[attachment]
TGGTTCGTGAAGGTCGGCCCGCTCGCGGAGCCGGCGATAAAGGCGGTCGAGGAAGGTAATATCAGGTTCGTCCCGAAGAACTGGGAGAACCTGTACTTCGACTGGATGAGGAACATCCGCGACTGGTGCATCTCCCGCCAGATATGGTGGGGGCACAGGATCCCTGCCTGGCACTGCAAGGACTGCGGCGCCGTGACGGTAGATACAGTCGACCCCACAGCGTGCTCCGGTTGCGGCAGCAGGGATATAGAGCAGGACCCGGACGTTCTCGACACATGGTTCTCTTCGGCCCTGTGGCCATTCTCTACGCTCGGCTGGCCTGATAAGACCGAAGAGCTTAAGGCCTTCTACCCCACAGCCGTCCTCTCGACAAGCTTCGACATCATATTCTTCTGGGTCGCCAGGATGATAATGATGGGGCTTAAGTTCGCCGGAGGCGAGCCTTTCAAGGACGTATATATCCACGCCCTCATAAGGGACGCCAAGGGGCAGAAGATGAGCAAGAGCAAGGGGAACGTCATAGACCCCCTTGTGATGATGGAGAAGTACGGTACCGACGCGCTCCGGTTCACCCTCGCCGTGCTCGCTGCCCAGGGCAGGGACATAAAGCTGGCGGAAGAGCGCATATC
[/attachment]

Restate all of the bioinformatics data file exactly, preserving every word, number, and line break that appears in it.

TGGTTCGTGAAGGTCGGCCCGCTCGCGGAGCCGGCGATAAAGGCGGTCGAGGAAGGTAATATCAGGTTCGTCCCGAAGAACTGGGAGAACCTGTACTTCGACTGGATGAGGAACATCCGCGACTGGTGCATCTCCCGCCAGATATGGTGGGGGCACAGGATCCCTGCCTGGCACTGCAAGGACTGCGGCGCCGTGACGGTAGATACAGTCGACCCCACAGCGTGCTCCGGTTGCGGCAGCAGGGATATAGAGCAGGACCCGGACGTTCTCGACACATGGTTCTCTTCGGCCCTGTGGCCATTCTCTACGCTCGGCTGGCCTGATAAGACCGAAGAGCTTAAGGCCTTCTACCCCACAGCCGTCCTCTCGACAAGCTTCGACATCATATTCTTCTGGGTCGCCAGGATGATAATGATGGGGCTTAAGTTCGCCGGAGGCGAGCCTTTCAAGGACGTATATATCCACGCCCTCATAAGGGACGCCAAGGGGCAGAAGATGAGCAAGAGCAAGGGGAACGTCATAGACCCCCTTGTGATGATGGAGAAGTACGGTACCGACGCGCTCCGGTTCACCCTCGCCGTGCTCGCTGCCCAGGGCAGGGACATAAAGCTGGCGGAAGAGCGCATATC